Indoor Gardening Made Easy with These Hydroponic Tech Planters | NONAGON.style
Indoor Gardening Made Easy with These Tech Planters

Indoor Gardening Made Easy with These Tech Planters

Written by –
NONAGON.style Team
on May 17th 2016

You’re not alone – some of us just don’t have green thumbs, and end up sad and disappointed with a shriveled up basil plant on our kitchen countertop. But, as is the way, technology is moving forward and now growing and maintaining your mini indoor garden is as easy as could be. With the help of a self-watering system and maybe an app to keep you on track, here’s our run down of self watering planters for your home.

Modern sprout eco-friendly planter | NONAGON.style
Modern sprout eco-friendly planter | NONAGON.style

Modern Sprout

Many companies are providing ways to grow plants by using hydroponics, a system of growing without soil and using roots directly in the water. Modern Sprout has rather handsomely adapted mason jars to hold the plants and use a wicking system to draw water. These can be filled up and left in a sunny place until they bloom into something lovely. Additionally, they have a set of planters that can fill up to three pots of seeds and programmed to feed as you need.

 

Loving the chalk design, but they also have a more neutral wooden casing that would look great on the windowsill.

Click and grow smart indoor garden | NONAGON.style

Click And Grow

Showing just how easy it can be, the Click And Grow comes with little pots that you can click into the grower, and then it has its own light timer and water filter system. You can use the app that goes with it to track the plant’s typical life cycle. There are herbs, flowers and even some veggies available in their ready to grow pots, so putting them in is just a lot like changing the ink cartridge in your printer.

 

Planty smart hydroponic planter | NONAGON.style

Planty

If it all seems a bit dispiriting to plug in your plant and leave it to fend for itself, you could try Planty.

 

Only recently in production, Planty connects to your phone to tell you how the plant is doing. You can sync it with your phone and from then, on growing your plant is like playing a game. You can receive a little notification to remind you it’s time to water your plant, and there is a pump inside the container so that you can water it remotely. It’ll let you know if it’s too cold, too dark, and allow you and your friends to raise the plant together and see who’s been taking care of it.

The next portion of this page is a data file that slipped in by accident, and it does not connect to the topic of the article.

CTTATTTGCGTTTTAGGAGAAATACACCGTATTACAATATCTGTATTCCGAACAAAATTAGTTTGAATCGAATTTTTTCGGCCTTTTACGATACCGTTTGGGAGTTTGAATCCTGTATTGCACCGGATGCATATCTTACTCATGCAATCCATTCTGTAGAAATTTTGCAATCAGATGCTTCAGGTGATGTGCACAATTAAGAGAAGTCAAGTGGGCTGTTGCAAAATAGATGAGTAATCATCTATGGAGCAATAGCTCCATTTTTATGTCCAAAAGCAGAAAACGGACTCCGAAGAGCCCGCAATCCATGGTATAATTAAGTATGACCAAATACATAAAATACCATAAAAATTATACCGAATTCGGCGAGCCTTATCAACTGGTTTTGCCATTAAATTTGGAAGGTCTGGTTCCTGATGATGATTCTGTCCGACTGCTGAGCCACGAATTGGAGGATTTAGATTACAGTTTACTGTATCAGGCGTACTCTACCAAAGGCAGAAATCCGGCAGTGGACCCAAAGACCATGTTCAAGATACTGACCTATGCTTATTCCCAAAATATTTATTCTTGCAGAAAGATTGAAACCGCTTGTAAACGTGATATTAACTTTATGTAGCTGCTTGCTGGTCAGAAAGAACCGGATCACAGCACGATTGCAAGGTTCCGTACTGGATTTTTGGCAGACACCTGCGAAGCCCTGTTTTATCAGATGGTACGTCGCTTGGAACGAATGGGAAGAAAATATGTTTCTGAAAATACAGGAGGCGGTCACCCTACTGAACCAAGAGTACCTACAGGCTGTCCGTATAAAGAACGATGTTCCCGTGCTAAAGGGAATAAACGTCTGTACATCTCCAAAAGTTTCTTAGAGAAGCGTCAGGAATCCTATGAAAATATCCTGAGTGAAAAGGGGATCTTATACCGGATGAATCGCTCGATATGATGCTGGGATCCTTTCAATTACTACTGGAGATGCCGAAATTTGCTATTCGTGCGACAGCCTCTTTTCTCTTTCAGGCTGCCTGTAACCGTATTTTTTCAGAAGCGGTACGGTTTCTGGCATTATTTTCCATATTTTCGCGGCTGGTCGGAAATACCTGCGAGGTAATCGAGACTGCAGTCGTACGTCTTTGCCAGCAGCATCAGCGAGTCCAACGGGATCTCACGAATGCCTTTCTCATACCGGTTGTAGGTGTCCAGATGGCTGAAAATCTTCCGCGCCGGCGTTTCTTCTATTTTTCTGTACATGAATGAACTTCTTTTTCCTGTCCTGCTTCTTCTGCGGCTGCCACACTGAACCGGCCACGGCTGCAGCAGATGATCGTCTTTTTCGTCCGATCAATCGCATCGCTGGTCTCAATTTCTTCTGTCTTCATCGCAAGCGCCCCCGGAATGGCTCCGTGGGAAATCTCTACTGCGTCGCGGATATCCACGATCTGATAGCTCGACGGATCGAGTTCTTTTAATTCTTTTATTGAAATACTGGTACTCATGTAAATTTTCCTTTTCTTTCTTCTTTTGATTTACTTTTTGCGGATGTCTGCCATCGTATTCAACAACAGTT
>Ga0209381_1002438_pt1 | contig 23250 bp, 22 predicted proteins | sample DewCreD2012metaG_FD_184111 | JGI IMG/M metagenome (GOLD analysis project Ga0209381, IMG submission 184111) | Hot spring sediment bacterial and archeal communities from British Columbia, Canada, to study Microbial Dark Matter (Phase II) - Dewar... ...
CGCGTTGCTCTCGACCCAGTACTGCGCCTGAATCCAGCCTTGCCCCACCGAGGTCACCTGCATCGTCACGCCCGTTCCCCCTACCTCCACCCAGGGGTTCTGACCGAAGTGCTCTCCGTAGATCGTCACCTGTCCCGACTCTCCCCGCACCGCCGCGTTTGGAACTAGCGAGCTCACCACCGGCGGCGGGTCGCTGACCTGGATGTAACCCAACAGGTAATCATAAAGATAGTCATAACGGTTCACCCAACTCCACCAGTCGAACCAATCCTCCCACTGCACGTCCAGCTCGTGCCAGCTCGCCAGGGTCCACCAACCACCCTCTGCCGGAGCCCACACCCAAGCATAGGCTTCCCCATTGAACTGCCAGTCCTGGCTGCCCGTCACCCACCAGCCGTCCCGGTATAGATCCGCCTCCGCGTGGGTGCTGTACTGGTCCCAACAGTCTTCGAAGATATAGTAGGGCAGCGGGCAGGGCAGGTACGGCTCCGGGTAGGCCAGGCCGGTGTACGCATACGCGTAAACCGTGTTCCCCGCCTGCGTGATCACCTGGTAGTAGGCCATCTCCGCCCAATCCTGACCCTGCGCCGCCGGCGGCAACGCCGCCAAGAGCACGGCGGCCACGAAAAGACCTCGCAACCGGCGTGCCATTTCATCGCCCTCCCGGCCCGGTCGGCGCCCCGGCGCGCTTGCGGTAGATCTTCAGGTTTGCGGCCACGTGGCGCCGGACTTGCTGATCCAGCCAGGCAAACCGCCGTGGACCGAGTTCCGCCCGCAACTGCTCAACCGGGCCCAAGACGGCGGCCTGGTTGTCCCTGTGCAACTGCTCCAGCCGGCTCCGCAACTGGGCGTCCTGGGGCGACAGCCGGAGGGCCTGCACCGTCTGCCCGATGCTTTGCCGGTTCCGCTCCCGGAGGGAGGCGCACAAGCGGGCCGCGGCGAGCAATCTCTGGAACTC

Water Garden - Self cleaning fish tank planter | NONAGON.style

Water Garden

Hold up, YES, that is exactly what you think it is. Taking plant keeping to the next level, Back to the Roots have made a planter that is attached to a fish tank! While your pet fish creates its mess, the garden sucks it up and uses it to feed the plants, which in turn create food for your fish –and for you! It’s a closed loop eco-system where you get fresh food and a family pet.

 

Tower Garden | NONAGON.style
Tower Garden | NONAGON.style

Tower Garden

If after reading all of this you have started hatching schemes to grow not just a few herbs but an entire allotment, then you could try the Tower Garden. It stands at 62 inches high, and holds up to 20 plants. This planter is a bit more hands on than other ones in this list. The starter pack comes with many components including a pump, pots and pH test kits. It requires you to fill it up with mineral solution that drips down to the other plants throughout the tower.

 

If all you’ve been looking for is a way to keep your oregano growin’, maybe this will be too much. But if you’re looking to make a meal from scratch and enough cucumbers growing out of your ears to feed the neighborhood, then why not give it a go. There is a customer service hotline to guide you through it, and a year’s warranty.

 

Ikea Krydda smart indoor planter | NONAGON.style

KRYDDA/VÄXER

Hinting at just how popular indoor planting will become in the next few years, IKEA just launched their KRYDDA/VÄXER home plant range. The design looks like a mini greenhouse, with a tray for you to slot in moist plugs that you fill with seeds. Once your seedlings grow big enough, you fill the tray with pumice stones that hold water. It works much like other hydroponic designs, in that you can just pour enough water and let it get on growing with your minimal input.

 

Have you been tempted by any of these simple planter designs? What will you grow first?

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